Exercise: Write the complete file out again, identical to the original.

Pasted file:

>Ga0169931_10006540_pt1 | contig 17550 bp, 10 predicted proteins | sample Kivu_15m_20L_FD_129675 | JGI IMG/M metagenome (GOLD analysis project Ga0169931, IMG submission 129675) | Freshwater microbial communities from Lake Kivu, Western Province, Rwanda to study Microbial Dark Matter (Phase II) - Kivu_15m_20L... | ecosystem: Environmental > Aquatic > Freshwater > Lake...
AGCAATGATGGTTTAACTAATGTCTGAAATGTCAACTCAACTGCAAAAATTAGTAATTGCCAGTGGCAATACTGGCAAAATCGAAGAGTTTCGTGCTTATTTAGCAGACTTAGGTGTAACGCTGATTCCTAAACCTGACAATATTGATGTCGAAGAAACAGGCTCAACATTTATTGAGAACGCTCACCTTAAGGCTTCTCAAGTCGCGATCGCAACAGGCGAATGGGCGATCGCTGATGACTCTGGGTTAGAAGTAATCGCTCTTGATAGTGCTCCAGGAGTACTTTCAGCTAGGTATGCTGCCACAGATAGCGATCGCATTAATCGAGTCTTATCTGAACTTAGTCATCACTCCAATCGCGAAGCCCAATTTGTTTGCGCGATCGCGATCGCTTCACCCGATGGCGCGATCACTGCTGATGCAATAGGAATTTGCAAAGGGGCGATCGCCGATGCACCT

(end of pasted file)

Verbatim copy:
>Ga0169931_10006540_pt1 | contig 17550 bp, 10 predicted proteins | sample Kivu_15m_20L_FD_129675 | JGI IMG/M metagenome (GOLD analysis project Ga0169931, IMG submission 129675) | Freshwater microbial communities from Lake Kivu, Western Province, Rwanda to study Microbial Dark Matter (Phase II) - Kivu_15m_20L... | ecosystem: Environmental > Aquatic > Freshwater > Lake...
AGCAATGATGGTTTAACTAATGTCTGAAATGTCAACTCAACTGCAAAAATTAGTAATTGCCAGTGGCAATACTGGCAAAATCGAAGAGTTTCGTGCTTATTTAGCAGACTTAGGTGTAACGCTGATTCCTAAACCTGACAATATTGATGTCGAAGAAACAGGCTCAACATTTATTGAGAACGCTCACCTTAAGGCTTCTCAAGTCGCGATCGCAACAGGCGAATGGGCGATCGCTGATGACTCTGGGTTAGAAGTAATCGCTCTTGATAGTGCTCCAGGAGTACTTTCAGCTAGGTATGCTGCCACAGATAGCGATCGCATTAATCGAGTCTTATCTGAACTTAGTCATCACTCCAATCGCGAAGCCCAATTTGTTTGCGCGATCGCGATCGCTTCACCCGATGGCGCGATCACTGCTGATGCAATAGGAATTTGCAAAGGGGCGATCGCCGATGCACCT